Sage counsel

Joseph Telushkin, a scholar and Orthodox rabbi, has composed a compact, thoughtful biography of Hillel.

By JIM HIGGINS
October 15, 2010 16:29
3 minute read.
Hillel: If not now, when?

Hillel biog book cover. (photo credit: Courtesy)

Even a gentile has heard of Hillel, the famed rabbi and teacher whose name graces Jewish campus centers around the US. A generation before Jesus, Hillel preached and embodied a religious way of life that emphasized compassion for the poor, the spirit of the law over its letter and inclusivity.

Joseph Telushkin, a scholar and Orthodox rabbi who has made Jewish literacy his mission in earlier books, has composed a compact, thoughtful biography of the sage. It’s a study of Hillel’s thought and teaching as well as his life, because we have only a handful of facts about the man himself. He came to Israel from Babylonia. He was poor but longed to study Torah and persevered in doing so despite many obstacles, becoming the religious leader of his community. He pioneered the concept of tikkun olam, or repairing the world.

Hillel, Telushkin writes, “is not only, arguably, Judaism’s greatest rabbinic sage, but also its most fearlessly inclusive.”

One story in the Talmud relates that a gentile came to Hillel seeking conversion but demanded to be taught the Torah while standing on one foot. Hillel replied: “That which is hateful to you, do not do to your fellow. This is the entire Torah! All the rest is commentary! Now, go and study.”

Christians will recognize Hillel’s statement as kin to the golden rule of Jesus: “Love your neighbor as yourself.”

Telushkin points out that Jesus did not present his statement as an original thought. Rather, he was quoting from Leviticus, where that commandment had previously been set down. Jesus was a Jew raised among Jews, and Hillel was the most significant religious figure in the Jewish community when Jesus was alive. We can assume he was familiar with Hillel’s thought, Telushkin writes.

Unfortunately, Telushkin believes, the religious revolution brought about by Jesus and his followers may have made Jews anxious about aspects of Hillel’s teachings that came to be associated with the new Christians: “the extraordinary openness to converts and the emphasis on loving and just behavior as God’s central demand.”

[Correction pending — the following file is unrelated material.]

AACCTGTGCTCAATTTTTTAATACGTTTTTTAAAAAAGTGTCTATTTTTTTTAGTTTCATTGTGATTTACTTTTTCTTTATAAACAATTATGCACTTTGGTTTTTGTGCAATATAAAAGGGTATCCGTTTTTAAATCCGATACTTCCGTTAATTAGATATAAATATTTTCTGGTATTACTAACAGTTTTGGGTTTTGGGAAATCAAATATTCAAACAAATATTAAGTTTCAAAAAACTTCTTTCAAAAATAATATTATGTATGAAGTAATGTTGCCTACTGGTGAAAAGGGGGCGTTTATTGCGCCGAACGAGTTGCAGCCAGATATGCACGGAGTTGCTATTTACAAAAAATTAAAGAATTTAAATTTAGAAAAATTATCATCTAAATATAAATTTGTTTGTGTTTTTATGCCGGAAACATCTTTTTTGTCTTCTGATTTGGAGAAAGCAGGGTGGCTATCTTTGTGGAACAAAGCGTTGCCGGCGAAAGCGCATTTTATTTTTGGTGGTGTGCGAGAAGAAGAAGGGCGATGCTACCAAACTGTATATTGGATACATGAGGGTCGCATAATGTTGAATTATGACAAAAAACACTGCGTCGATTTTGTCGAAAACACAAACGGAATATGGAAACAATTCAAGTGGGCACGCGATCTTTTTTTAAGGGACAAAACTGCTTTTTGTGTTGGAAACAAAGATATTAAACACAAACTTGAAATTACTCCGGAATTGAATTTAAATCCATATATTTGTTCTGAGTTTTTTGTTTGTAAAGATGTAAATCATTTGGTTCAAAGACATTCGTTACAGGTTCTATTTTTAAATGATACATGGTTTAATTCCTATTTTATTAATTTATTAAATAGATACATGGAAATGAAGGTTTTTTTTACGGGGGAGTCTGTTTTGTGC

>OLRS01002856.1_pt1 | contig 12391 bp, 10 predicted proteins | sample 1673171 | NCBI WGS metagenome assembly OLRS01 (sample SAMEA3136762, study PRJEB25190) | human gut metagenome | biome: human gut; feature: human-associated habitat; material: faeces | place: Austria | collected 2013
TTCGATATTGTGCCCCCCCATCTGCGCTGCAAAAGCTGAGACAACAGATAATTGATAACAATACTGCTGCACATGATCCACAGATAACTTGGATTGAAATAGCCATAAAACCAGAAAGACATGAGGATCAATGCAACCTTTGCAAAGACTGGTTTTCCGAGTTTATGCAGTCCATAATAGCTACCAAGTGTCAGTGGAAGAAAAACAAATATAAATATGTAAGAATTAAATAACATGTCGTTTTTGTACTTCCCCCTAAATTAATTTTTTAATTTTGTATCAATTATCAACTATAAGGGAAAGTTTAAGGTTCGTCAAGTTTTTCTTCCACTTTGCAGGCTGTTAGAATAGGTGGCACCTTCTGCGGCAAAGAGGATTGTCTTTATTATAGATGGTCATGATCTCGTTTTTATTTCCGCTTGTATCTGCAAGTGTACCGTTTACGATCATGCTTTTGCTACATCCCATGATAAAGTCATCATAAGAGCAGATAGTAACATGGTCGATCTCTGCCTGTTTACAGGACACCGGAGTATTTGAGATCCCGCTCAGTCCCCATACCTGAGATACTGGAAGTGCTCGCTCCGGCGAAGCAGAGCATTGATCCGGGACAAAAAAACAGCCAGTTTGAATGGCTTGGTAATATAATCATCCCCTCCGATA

“It was perhaps in response to Jesus’s emphasis on faith and love, and Paul’s decision several decades later to drop the requirement to observe Torah laws, that many Jews came to focus Jewish religiosity on laws, especially the ritual laws that most differentiated Jews from Gentiles.”

In support of his point, Telushkin offers this thought: If one Jew asks a second Jew how religious a third Jew is, their discussion is nearly always about the third one’s level of ritual observance, not his or her ethical behavior.

Noting a key difference, Telushkin points out that Hillel says little about prayer and much about the urgency of studying the Torah, while Jesus does the opposite.

Telushkin spends many of his pages illuminating the differences between Hillel and his great rabbinic contemporary Shammai, who represents a more literal strain of Jewish belief.


While Telushkin is clearly in Hillel’s camp, especially when it comes to conversion, he is fair to Shammai and notes occasions when Shammai’s thought has carried the day.

“It says something about Judaism that both Hillel and Shammai, and many of their followers, remain revered figures with traditional Judaism, even when they embody opposite approaches to the law and to life itself. In this regard, talmudic Judaism is anti-fundamentalist. It isn’t simply the answer that is prized, it is the argument itself, the culture of disputation, the wrestling with the truth.”

– Milwaukee Journal Sentinel/MCT


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